First Advisor

Cynthia-Lou Coleman

Date of Publication


Document Type


Degree Name

Master of Arts (M.A.) in Communication






Environmental reporting -- Columbia River, Mass media -- Social aspects, Fishery management Press coverage Columbia River, Mass media and the environment -- Columbia River



Physical Description

1 online resource (x, 160 p.) : col. ill., col. map


This thesis examines how the construction of news stories reveals relationships among groups of stakeholders and how their views unfold within environmental conflict coverage. This study uses a content analysis of 161 newspaper articles concerning the sea lion and salmon controversy at the Bonneville Dam, focusing on source use and blame and solution frames in environmental conflict coverage. This analysis of articles published between January 2003 and June 2010 in Oregon, Washington, Idaho, California, and Montana contributes to research concerning journalistic norms (i.e., balance and objectivity) and news production routines, specifically within the field of environmental reporting. The findings indicate governmental sources were most frequently quoted and presented the most successful solution frames; while advocacy/non-profit sources were quoted less frequently (in addition to tribal sources) and presented the most blame and failed solution frames. Additionally, this research reflects on the role of news filters, including journalistic norms and legal issues, and explores the relationship between blame frames and failed solution frames, which is perhaps a reflection of the role of spokespeople and media jargon.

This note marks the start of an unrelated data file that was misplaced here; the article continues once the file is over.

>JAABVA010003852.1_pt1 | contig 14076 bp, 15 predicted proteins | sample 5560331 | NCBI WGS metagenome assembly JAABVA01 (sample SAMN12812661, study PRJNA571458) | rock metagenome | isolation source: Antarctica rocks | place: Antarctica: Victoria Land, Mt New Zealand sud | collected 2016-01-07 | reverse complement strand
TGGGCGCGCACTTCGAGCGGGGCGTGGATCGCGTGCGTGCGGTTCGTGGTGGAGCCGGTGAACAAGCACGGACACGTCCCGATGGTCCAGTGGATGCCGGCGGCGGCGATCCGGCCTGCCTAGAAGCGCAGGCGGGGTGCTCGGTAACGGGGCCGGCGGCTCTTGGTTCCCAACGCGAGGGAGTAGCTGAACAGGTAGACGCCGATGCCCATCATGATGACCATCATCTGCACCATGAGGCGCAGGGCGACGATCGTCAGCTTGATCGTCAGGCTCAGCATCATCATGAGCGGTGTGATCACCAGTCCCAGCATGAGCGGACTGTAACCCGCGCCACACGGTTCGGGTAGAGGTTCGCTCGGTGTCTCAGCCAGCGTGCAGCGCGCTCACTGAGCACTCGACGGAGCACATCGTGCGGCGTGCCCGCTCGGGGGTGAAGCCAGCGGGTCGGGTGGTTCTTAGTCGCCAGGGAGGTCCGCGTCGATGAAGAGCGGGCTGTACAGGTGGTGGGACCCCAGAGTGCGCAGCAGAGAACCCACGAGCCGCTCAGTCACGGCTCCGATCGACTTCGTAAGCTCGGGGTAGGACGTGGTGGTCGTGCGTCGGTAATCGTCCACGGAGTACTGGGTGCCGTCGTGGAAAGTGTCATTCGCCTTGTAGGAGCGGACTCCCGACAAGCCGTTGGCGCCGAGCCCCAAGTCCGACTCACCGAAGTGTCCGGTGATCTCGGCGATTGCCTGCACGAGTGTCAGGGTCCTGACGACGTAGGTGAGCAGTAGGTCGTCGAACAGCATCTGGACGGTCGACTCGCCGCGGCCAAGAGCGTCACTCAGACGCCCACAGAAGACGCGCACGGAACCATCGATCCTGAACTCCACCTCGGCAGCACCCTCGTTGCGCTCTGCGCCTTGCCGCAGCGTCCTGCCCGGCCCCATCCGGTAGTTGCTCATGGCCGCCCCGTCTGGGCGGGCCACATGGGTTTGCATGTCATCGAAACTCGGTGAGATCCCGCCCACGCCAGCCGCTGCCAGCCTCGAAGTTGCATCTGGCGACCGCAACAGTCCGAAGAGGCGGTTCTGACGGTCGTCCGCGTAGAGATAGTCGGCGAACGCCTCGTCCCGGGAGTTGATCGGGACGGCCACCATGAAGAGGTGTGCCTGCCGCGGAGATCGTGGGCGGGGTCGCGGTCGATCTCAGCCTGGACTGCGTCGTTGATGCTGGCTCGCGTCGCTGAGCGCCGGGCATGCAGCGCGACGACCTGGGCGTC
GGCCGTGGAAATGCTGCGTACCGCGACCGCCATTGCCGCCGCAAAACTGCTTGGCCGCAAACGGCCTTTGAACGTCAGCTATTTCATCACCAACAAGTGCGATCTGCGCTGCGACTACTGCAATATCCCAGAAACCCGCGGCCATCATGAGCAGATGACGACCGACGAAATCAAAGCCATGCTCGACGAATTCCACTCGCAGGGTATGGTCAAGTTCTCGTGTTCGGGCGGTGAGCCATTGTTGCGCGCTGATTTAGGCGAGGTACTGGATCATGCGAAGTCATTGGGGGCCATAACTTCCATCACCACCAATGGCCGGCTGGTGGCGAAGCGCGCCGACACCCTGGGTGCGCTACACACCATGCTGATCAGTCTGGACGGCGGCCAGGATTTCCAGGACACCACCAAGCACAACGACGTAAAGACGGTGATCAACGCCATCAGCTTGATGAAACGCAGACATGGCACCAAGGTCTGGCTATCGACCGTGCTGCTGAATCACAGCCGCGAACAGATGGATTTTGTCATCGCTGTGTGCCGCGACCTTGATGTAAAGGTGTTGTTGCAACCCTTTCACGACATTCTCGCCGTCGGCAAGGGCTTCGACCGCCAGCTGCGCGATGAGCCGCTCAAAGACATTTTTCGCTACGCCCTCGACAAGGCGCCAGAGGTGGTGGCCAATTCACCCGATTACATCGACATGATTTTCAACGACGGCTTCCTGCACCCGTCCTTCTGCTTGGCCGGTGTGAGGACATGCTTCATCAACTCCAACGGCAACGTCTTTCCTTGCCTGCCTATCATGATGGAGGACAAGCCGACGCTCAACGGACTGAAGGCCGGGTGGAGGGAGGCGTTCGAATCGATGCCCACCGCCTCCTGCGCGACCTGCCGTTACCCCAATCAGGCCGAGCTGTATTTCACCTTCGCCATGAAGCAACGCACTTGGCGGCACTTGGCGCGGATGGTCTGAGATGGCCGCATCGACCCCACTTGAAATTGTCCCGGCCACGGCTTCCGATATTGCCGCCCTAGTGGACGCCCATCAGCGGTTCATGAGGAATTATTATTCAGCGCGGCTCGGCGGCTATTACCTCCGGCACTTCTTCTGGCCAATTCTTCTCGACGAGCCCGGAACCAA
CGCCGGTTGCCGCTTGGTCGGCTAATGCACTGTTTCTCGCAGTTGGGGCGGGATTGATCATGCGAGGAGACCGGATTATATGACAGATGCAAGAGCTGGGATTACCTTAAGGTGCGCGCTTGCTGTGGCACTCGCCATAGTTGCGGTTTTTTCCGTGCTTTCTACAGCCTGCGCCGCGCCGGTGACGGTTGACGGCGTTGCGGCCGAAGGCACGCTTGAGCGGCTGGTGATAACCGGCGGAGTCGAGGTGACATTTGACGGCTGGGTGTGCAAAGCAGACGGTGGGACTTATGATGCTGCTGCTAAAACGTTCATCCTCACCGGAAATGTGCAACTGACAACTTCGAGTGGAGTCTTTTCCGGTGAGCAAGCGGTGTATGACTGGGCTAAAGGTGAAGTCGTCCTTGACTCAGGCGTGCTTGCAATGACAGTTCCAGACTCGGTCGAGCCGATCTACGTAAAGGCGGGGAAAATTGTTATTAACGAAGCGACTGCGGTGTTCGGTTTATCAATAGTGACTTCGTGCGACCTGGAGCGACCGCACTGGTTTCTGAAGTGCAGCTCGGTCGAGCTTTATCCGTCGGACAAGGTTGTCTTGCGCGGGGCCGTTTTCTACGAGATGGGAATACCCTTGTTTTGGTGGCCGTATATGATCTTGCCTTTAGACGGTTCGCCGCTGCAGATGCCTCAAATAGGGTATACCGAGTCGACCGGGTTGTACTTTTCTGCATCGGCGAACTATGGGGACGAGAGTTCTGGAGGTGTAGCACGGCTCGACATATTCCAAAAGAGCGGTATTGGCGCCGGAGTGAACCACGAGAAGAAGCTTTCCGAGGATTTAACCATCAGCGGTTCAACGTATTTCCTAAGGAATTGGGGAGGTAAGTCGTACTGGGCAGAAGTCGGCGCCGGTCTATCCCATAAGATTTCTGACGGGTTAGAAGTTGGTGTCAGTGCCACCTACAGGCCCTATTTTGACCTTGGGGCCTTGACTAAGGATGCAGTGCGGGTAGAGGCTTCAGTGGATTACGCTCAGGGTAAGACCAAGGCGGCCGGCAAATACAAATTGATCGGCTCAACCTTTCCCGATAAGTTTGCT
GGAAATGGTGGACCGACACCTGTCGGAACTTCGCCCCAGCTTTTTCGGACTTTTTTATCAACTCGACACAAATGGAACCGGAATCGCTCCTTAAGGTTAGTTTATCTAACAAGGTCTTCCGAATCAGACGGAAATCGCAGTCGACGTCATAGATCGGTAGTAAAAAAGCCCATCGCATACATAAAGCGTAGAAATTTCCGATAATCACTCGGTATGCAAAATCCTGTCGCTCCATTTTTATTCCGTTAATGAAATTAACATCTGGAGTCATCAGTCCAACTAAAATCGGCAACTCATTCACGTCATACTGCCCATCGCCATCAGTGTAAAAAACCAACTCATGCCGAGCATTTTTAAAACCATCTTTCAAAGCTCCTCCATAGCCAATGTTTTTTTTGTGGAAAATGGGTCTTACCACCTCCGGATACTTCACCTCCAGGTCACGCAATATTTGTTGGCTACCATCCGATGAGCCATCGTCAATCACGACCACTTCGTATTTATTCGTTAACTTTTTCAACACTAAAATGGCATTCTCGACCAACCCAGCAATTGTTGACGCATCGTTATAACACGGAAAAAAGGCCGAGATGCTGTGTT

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Portland State University. Dept. of Communication

Persistent Identifier